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La Scala

Teatro alla Scala (or briefly La Scala), Milan, Italy, perhaps the most important theatre for opera.

Its history comes from the fire that destroyed the ancient Teatro Ducale, close to the Duomo, on February 25, 1776, after a carnival gala. In this theatre palchi (boxes) were a private property of some spectators, 90 of which wrote to Archduke Ferdinand I of Austria asking for a new theatre and a provisional one to be used while completing the main one.

The neoclassical architect Giuseppe Piermarini[?] produced a first design that was refused by Count Firmian (an Austrian governor) and a second plan that was accepted in 1776 by Empress Maria Theresa.

The new theatre was be built in the area of the church of Santa Maria alla Scala, from where the theatre gets its name. The church was deconsecrated and demolished, and in the following 2 years the theatre was completed by Pietro Marliani, Pietro Nosetti and Antonio and Giuseppe Fe'.

The theatre was inaugurated on August 3 1778, with the name of Nuovo Regio Ducal Teatro alla Scala, with Antonio Salieri's L'Europa riconosciuta.

Building expenses were soon covered by the sale of palchi; becoming a true private property, palchi were furnished by owners as personally as private houses, with an astonishing effect (among describers such as Stendhal, too).

La Scala (as it was soon simply called) immediately became the most elegant place in the town, the eminent meeting point for noble and wealthy Milanese people. As in the tradition of those times, the platea had no chairs and spectators could watch shows standing up; also the golfo mistico (the space for orchestra) was not yet built.

Its original structure was revised in 1907, when it was given its current arrangement. Since its origins, La Scala had a gallery over the boxes, to allow poor people to enjoy opera: it is the Loggione[?], the croce e delizia of every singer. Loggione is typically crowded with the most competent spectators, severe and sometimes wicked in underlining players' possible faults, as well as enthusiastic celebrators of fine performances. La Scala's Loggione is effectively the real exam for any artist in opera, a test that will not take the least account of previous successes or fiascos (the famous Bergonzi, back on scene after many years, wasn't forgiven a bad beginning of his Aida and suffered merciless fischi - whistles, which in Italy mean contempt).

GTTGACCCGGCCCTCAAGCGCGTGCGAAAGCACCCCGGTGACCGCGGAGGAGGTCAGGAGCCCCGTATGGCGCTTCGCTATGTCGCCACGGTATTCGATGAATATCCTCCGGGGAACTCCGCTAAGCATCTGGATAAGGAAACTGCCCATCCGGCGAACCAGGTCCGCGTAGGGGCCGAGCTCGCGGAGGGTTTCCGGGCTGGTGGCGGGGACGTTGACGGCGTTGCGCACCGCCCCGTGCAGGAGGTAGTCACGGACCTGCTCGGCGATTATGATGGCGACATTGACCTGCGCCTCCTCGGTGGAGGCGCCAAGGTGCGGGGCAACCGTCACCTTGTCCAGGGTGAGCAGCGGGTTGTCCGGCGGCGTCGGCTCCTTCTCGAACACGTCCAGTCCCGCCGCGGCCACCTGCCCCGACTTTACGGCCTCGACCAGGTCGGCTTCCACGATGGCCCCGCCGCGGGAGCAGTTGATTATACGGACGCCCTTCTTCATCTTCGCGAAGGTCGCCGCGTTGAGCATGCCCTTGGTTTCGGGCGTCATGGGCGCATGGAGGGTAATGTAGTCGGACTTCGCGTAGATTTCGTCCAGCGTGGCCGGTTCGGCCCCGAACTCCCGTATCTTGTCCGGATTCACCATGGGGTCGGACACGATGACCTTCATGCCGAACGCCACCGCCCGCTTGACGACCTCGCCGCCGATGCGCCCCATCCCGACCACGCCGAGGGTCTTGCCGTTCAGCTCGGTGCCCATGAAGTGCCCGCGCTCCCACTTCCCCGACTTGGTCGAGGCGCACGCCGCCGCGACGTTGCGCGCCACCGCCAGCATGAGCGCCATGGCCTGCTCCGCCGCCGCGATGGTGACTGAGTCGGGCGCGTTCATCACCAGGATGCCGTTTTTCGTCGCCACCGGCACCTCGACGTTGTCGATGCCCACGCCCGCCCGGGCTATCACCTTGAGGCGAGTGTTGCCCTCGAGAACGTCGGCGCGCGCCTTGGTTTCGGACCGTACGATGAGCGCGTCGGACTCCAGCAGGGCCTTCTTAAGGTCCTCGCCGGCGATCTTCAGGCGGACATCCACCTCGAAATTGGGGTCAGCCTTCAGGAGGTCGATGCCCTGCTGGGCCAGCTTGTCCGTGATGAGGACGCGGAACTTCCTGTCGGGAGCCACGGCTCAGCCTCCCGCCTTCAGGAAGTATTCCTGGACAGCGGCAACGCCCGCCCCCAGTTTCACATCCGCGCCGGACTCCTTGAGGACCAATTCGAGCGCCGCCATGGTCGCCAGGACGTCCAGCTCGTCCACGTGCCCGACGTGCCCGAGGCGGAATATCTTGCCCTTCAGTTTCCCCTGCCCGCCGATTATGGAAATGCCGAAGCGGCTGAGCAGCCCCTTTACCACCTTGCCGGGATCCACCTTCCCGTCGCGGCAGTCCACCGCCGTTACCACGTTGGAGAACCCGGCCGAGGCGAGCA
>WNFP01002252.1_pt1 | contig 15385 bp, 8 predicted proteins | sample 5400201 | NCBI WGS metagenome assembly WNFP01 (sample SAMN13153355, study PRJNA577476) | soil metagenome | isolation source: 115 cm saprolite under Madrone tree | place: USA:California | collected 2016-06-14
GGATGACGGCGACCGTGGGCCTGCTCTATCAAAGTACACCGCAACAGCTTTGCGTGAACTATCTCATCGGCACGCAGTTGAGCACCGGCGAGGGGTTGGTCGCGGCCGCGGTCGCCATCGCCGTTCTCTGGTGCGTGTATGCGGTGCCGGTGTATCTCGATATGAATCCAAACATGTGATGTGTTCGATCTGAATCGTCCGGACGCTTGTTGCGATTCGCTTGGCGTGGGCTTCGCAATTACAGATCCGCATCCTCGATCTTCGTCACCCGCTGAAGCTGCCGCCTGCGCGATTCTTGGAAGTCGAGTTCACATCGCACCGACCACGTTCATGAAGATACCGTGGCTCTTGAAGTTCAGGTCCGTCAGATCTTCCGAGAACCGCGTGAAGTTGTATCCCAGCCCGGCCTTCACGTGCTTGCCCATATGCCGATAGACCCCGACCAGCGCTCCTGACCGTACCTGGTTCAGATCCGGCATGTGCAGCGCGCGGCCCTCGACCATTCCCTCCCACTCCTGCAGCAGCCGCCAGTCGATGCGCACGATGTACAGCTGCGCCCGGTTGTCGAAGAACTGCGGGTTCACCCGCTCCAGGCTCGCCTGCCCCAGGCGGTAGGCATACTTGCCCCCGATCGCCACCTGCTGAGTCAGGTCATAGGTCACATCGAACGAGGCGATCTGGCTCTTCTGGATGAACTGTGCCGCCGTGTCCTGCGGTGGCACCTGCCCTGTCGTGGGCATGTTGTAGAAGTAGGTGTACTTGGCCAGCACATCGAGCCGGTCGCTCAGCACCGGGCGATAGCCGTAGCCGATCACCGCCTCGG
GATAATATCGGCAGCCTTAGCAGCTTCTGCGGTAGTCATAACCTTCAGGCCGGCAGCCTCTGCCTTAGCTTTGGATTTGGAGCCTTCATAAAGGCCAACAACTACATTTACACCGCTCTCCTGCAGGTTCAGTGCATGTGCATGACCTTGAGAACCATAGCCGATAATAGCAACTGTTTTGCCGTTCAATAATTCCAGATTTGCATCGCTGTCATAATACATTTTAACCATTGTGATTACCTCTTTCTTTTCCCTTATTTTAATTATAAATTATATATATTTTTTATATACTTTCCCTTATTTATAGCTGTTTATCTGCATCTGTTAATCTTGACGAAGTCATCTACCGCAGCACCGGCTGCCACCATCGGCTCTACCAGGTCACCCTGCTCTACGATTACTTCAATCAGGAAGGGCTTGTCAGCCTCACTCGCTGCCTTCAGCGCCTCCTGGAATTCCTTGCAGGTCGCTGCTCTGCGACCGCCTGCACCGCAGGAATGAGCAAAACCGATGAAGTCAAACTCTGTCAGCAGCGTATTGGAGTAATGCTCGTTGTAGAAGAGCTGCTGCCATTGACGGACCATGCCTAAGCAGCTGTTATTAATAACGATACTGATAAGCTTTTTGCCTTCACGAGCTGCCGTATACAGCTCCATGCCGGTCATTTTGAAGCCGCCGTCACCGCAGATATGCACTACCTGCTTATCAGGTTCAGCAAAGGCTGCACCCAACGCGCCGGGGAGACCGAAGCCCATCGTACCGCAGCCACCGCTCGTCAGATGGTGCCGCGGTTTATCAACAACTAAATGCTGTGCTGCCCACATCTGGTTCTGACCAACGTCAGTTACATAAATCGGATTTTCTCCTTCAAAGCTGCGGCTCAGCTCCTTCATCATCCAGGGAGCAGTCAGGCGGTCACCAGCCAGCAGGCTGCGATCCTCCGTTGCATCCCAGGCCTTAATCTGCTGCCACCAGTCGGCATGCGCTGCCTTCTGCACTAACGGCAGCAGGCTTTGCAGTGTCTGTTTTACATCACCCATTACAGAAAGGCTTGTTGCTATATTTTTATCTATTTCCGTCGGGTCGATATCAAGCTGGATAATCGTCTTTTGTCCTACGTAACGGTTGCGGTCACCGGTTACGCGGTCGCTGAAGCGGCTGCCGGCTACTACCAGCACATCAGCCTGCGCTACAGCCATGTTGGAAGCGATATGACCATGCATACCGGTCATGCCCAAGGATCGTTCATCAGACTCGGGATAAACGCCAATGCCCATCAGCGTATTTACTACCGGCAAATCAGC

As most of the theatres at that time, La Scala was also a casino, with gamblers sitting in foyer. To prevent the risks of fire (it was illuminated with 84 oil lamps on palcoscenico and other 996 in the rest of theatre), several rooms were dedicated to hundreds of water pails. Oil lamps were replaced by gas lamps and in 1883 by electric light.

In 1943, during WWII, La Scala was severely damaged by bombing, and reopened on 11 May 1946, with a memorable concert directed by Arturo Toscanini.

La Scala hosted the prima (first production) of many famous operas, and had a special relationship with Giuseppe Verdi. For several years, however, Verdi did not allow his work to be played here, as some of his music had been modified (he said "corrupted" by the orchestra).

It now hosts a museum (accessible from the foyer) with an extraordinary collection of paintings, drafts, statues, costumes, and other documents regarding opera.


La Scala's season traditionally opens on December 7th[?], Saint Ambrose's Day, Milan's patron saint.
The shows must end before midnight; if the opera (or another show) has a length that would cause it to end after midnight, it is begun early.
Absolutely no entrance is allowed when the show has begun (with no exceptions, as Richard Burton discovered). The theatre is currently closed for restoration.


Official website: http://www.teatroallascala.org



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